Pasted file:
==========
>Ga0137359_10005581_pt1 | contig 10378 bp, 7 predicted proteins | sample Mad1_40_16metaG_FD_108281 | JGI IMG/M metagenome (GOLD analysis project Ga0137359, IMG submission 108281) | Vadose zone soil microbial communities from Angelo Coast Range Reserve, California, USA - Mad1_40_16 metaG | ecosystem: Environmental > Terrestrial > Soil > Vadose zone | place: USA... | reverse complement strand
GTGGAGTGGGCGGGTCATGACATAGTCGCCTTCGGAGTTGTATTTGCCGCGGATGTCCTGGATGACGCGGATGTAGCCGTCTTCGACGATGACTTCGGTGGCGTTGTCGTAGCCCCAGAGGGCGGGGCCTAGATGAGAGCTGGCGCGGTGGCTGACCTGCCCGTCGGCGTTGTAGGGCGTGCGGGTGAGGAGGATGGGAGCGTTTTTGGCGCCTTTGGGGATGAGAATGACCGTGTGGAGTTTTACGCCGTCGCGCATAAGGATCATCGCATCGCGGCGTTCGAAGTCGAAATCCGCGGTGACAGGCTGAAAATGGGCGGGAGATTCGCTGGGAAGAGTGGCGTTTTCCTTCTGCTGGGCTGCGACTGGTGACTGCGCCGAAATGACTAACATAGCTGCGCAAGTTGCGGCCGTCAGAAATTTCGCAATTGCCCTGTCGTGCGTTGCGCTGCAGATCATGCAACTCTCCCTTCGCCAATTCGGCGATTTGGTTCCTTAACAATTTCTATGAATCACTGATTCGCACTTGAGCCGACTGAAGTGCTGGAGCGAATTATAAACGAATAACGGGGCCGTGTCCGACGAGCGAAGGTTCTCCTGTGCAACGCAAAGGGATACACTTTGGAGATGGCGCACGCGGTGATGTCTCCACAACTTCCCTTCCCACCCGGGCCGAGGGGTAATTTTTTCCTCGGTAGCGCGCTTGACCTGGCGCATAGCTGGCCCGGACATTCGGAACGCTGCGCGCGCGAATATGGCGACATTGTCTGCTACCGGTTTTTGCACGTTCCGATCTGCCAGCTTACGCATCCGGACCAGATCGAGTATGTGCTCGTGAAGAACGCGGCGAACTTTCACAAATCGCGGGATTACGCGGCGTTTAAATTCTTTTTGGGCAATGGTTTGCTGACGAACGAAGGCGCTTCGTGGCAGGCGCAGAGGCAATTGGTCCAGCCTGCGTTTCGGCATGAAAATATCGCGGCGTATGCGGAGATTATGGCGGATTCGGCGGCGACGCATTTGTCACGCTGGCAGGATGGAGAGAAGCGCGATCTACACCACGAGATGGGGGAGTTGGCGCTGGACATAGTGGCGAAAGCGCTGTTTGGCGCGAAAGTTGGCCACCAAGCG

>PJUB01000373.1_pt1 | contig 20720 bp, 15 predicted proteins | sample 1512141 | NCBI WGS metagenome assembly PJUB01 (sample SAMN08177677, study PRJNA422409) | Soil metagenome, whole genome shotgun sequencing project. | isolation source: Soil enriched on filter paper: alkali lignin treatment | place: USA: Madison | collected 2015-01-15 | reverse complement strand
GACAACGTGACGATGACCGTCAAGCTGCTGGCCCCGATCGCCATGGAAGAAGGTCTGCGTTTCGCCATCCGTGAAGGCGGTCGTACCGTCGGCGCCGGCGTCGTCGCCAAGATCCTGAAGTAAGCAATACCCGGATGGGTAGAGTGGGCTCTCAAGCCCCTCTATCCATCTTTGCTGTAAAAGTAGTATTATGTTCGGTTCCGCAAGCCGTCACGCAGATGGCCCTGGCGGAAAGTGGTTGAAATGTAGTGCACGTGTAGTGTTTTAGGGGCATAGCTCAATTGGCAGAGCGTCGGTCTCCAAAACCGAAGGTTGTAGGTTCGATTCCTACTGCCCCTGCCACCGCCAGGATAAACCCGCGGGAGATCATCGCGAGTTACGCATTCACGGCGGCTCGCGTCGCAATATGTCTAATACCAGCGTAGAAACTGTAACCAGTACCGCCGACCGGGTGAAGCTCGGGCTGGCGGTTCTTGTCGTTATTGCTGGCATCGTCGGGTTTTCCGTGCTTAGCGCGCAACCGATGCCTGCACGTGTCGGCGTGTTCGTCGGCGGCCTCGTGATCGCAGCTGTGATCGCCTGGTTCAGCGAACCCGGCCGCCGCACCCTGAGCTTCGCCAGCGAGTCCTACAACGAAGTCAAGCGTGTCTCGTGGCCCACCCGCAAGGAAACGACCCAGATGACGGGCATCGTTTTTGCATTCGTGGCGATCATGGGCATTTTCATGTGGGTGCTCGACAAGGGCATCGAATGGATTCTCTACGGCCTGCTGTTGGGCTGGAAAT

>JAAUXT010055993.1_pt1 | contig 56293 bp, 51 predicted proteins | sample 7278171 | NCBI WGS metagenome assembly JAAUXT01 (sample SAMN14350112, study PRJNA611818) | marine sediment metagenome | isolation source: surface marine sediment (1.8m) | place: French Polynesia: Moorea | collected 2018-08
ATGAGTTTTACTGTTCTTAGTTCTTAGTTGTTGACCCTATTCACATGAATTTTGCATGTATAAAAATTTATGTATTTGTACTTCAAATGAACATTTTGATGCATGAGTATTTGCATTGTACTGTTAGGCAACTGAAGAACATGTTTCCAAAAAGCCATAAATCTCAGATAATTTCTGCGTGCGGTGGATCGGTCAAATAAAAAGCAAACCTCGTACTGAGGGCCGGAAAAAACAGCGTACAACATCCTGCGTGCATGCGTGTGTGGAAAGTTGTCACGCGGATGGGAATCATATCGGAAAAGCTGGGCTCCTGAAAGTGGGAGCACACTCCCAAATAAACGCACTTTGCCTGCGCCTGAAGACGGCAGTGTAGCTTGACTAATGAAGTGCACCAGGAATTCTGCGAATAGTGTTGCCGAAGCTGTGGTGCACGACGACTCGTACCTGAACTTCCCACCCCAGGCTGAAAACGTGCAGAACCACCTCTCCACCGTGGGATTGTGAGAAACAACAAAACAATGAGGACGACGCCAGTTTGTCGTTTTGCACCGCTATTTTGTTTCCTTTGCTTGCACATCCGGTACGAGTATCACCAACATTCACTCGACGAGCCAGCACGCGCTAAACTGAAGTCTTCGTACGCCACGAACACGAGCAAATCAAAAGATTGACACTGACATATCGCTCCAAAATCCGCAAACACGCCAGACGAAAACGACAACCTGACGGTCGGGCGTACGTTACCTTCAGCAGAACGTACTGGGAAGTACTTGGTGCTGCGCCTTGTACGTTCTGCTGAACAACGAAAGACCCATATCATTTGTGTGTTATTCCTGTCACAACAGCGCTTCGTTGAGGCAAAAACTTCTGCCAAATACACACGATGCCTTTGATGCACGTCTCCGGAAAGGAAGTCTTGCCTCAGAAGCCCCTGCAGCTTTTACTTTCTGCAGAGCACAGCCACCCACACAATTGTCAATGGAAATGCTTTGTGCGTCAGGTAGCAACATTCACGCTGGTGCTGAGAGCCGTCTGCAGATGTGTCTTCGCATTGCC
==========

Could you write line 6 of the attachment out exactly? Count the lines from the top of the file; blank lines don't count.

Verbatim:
ATGAGTTTTACTGTTCTTAGTTCTTAGTTGTTGACCCTATTCACATGAATTTTGCATGTATAAAAATTTATGTATTTGTACTTCAAATGAACATTTTGATGCATGAGTATTTGCATTGTACTGTTAGGCAACTGAAGAACATGTTTCCAAAAAGCCATAAATCTCAGATAATTTCTGCGTGCGGTGGATCGGTCAAATAAAAAGCAAACCTCGTACTGAGGGCCGGAAAAAACAGCGTACAACATCCTGCGTGCATGCGTGTGTGGAAAGTTGTCACGCGGATGGGAATCATATCGGAAAAGCTGGGCTCCTGAAAGTGGGAGCACACTCCCAAATAAACGCACTTTGCCTGCGCCTGAAGACGGCAGTGTAGCTTGACTAATGAAGTGCACCAGGAATTCTGCGAATAGTGTTGCCGAAGCTGTGGTGCACGACGACTCGTACCTGAACTTCCCACCCCAGGCTGAAAACGTGCAGAACCACCTCTCCACCGTGGGATTGTGAGAAACAACAAAACAATGAGGACGACGCCAGTTTGTCGTTTTGCACCGCTATTTTGTTTCCTTTGCTTGCACATCCGGTACGAGTATCACCAACATTCACTCGACGAGCCAGCACGCGCTAAACTGAAGTCTTCGTACGCCACGAACACGAGCAAATCAAAAGATTGACACTGACATATCGCTCCAAAATCCGCAAACACGCCAGACGAAAACGACAACCTGACGGTCGGGCGTACGTTACCTTCAGCAGAACGTACTGGGAAGTACTTGGTGCTGCGCCTTGTACGTTCTGCTGAACAACGAAAGACCCATATCATTTGTGTGTTATTCCTGTCACAACAGCGCTTCGTTGAGGCAAAAACTTCTGCCAAATACACACGATGCCTTTGATGCACGTCTCCGGAAAGGAAGTCTTGCCTCAGAAGCCCCTGCAGCTTTTACTTTCTGCAGAGCACAGCCACCCACACAATTGTCAATGGAAATGCTTTGTGCGTCAGGTAGCAACATTCACGCTGGTGCTGAGAGCCGTCTGCAGATGTGTCTTCGCATTGCC